Thus emboldened, I can't end this post without a wistful reference to my Sheaffer pen of former years. This was a "gift" hastily handed when I got someone else a present which clearly hadn't been reciprocated. Yet I loved that pen even so: the burnished silver, the smooth feel of it in the hand.

I no longer have it but I do remember that I wrote a monograph about A.A. Milne with it while at art school. Did I consciously discard it? Possibly. It may have been a pleasing thing to hold but the refills didn't last all that long: the tip would go soft and bend and the writing would get fuzzy before too long. Pentel pens may have been cheap and nasty by comparison but they lasted a reasonable time.

Such Shaeffer pens as I have seen available online seem to be either fountain pens or ballpoints - I can't seem to find any felt tips. I did, however, find this heartbreaking plea which has gone unanswered for six years:



And it's not just pens which go off but all the writing-related paraphernalia - yea, even unto the Tipp-Ex and the sticky stuff. Blu-Tack is discussed by Ward at length in the Independent article:
When you buy a new pack of Blu-Tack and open it, there's that perfect blue slab, and it's a rare moment because one pack of Blu-Tack generally lasts ages. But once the first lump has been pulled off, one stretched corner that you have to fold back in on itself, it's not the same.
Which I suppose sums up those stationery-related feelings. That nib  will blunt, that notebook will get all creased, and whatever fills it cannot live up to the promise of those pristine pages.

Incidentally, Blu-Tack figures early on in my writing life - as a cautionary tale. I was part of a writing group and we were each working towards the presentation of a short play. One piece had a workplace setting and st some point included the claim by one character that Blu-Tack was made from dolphins' b*llocks.

The play went along okay, but gradually the realisation dawned on those present that no, all the lads' banter wasn't actually going to lead to anything after all, and wasn't quite enough on its own. I recall the writer later talking to the literary manager of the theatre, surprised and excited by the apparent ease with which you could get a play on. All you had to do was find the money and it would happen.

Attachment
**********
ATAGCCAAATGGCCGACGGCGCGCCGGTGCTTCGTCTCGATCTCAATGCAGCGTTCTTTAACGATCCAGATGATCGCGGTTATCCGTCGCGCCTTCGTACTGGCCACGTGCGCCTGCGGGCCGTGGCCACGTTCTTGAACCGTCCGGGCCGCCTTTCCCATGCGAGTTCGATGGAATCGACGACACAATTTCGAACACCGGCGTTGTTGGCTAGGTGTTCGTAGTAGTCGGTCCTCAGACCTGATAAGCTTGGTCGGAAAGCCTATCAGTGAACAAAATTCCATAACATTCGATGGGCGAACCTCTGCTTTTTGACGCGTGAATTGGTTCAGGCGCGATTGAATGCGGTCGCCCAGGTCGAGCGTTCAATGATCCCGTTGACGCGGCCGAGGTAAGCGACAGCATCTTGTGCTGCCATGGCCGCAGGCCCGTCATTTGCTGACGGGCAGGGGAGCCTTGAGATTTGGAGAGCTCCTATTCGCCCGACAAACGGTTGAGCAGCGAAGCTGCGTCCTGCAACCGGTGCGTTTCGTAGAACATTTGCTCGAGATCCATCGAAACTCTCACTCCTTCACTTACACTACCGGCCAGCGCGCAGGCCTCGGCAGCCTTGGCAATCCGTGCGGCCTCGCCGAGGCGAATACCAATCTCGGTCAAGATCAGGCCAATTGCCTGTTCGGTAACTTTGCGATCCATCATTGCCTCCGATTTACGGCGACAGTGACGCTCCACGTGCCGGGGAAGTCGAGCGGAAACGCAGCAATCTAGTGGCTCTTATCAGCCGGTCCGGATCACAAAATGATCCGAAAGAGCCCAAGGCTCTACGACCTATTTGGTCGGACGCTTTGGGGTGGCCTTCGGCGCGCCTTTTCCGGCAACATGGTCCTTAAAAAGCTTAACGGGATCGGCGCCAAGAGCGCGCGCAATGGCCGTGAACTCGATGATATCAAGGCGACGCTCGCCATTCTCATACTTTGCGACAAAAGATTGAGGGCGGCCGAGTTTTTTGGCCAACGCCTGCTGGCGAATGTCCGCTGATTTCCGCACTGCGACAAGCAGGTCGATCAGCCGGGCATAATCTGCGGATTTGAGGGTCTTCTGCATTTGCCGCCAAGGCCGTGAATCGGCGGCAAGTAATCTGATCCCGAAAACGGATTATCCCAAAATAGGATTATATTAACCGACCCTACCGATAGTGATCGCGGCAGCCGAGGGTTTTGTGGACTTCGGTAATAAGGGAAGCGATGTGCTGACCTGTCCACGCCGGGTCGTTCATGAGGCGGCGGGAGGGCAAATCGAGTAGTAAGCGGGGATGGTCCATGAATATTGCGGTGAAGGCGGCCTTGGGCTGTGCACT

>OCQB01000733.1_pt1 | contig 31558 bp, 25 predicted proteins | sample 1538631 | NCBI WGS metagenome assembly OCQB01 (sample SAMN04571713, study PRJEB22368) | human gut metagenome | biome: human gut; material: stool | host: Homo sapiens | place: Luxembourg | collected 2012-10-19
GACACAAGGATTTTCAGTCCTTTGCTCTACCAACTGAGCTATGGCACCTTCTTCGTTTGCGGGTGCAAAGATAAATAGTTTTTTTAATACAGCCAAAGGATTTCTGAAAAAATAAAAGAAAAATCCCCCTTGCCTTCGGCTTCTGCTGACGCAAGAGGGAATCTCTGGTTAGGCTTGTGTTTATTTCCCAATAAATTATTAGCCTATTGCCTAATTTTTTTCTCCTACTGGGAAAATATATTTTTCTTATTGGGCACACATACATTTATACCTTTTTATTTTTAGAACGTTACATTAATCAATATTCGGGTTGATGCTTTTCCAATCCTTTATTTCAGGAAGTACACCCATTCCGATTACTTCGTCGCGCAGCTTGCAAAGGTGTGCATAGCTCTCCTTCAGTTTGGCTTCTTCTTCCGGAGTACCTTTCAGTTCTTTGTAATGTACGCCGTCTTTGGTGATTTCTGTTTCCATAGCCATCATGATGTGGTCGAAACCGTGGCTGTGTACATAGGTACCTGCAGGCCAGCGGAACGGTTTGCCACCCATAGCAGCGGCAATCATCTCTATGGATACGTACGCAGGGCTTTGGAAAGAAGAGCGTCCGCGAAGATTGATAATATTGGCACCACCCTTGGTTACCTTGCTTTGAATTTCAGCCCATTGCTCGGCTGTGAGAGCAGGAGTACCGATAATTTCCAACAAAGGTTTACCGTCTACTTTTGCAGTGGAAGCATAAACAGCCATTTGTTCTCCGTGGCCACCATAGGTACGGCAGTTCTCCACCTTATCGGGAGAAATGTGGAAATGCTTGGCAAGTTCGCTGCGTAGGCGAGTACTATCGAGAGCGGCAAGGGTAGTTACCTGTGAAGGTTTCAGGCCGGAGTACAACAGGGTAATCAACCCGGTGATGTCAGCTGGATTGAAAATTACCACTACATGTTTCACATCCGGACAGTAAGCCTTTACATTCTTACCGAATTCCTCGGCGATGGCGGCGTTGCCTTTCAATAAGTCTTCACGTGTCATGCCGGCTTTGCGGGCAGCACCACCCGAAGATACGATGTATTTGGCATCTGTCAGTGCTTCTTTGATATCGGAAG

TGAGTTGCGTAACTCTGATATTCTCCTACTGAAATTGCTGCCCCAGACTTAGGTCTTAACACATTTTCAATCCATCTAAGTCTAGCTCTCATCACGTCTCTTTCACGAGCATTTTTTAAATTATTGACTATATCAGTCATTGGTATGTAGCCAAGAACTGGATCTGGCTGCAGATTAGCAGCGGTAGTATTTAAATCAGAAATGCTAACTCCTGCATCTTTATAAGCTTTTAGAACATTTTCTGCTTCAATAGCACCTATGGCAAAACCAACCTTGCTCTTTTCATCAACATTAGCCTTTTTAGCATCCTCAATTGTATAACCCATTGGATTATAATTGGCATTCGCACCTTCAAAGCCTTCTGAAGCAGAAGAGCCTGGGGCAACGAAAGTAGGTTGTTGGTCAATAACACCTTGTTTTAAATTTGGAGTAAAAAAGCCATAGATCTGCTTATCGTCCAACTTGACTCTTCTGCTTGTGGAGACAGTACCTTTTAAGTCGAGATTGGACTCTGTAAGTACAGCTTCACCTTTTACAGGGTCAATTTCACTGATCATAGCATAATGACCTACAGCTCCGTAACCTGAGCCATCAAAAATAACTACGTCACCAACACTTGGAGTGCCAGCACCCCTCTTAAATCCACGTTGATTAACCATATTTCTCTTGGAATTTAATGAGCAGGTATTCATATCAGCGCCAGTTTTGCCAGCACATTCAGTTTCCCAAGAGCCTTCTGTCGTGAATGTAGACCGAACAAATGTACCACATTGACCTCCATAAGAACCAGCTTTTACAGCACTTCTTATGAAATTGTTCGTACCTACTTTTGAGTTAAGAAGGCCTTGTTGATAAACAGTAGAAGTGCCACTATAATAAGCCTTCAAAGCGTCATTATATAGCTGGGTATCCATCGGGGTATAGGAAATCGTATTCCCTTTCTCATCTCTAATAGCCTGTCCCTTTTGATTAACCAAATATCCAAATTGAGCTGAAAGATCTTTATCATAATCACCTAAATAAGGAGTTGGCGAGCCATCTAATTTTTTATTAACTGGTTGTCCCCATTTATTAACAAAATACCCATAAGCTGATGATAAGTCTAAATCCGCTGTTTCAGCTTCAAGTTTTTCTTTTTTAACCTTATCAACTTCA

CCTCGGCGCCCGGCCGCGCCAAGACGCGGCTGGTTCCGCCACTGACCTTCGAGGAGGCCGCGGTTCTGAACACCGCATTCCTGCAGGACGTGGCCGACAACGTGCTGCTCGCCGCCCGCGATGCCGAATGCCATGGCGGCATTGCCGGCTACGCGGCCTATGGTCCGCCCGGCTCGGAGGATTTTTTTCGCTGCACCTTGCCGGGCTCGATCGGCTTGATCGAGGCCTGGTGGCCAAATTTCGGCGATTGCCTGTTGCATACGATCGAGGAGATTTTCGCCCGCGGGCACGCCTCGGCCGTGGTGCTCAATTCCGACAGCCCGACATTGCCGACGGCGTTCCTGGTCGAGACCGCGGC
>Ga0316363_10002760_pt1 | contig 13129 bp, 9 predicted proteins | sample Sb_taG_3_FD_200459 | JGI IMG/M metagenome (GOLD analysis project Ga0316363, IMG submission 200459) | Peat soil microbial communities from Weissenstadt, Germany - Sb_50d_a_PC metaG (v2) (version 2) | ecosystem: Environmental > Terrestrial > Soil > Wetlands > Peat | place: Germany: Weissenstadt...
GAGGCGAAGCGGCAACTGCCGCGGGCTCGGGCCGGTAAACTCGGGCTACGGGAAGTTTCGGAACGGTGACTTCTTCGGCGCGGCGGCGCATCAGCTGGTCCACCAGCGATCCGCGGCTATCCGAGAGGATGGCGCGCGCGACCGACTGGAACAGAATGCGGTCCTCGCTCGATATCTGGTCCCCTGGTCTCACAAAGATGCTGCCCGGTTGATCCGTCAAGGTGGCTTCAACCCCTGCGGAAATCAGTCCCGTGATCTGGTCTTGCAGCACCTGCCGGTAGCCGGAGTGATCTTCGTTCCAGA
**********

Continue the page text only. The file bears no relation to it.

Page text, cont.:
I didn't keep in touch with the writer. I don't know what, if anything, happened to his play or whether, or how much, his determination was dented after the "perfect blue slab" stage of seeing his piece performed in front of an audience. I hope he worked out at some point that there has to be something going on underneath the surface banter.

Perhaps he saw, or will see, Richard Bean's Toast, set in a bread factory (Bean wasn't allowed to call it Wonderloaf), which is currently being revived at the Park Theatre in Finsbury Park. I remember reading that Mr Bean keeps office hours and indeed hires an office when he's working on a play. Which rather suggests he's the kind of writer who enjoys the thrill of fresh stationery for like half a second and then just gets on with it. I just can't understand that sort of mentality.


What? No, no, that's Tony Visconti - a holiday snap which happened to be pinned up in the studio when Bowie was composing Heroes. It gave rise to a line in the song, of course but could it be that Bowie had also heard the rumour or urban myth about the origins of a certain brand of versatile adhesive material? Was he in fact expressing a yearning in Heroes similar to that of James Ward for that initial dizzying moment of creativity before things are stretched out of true?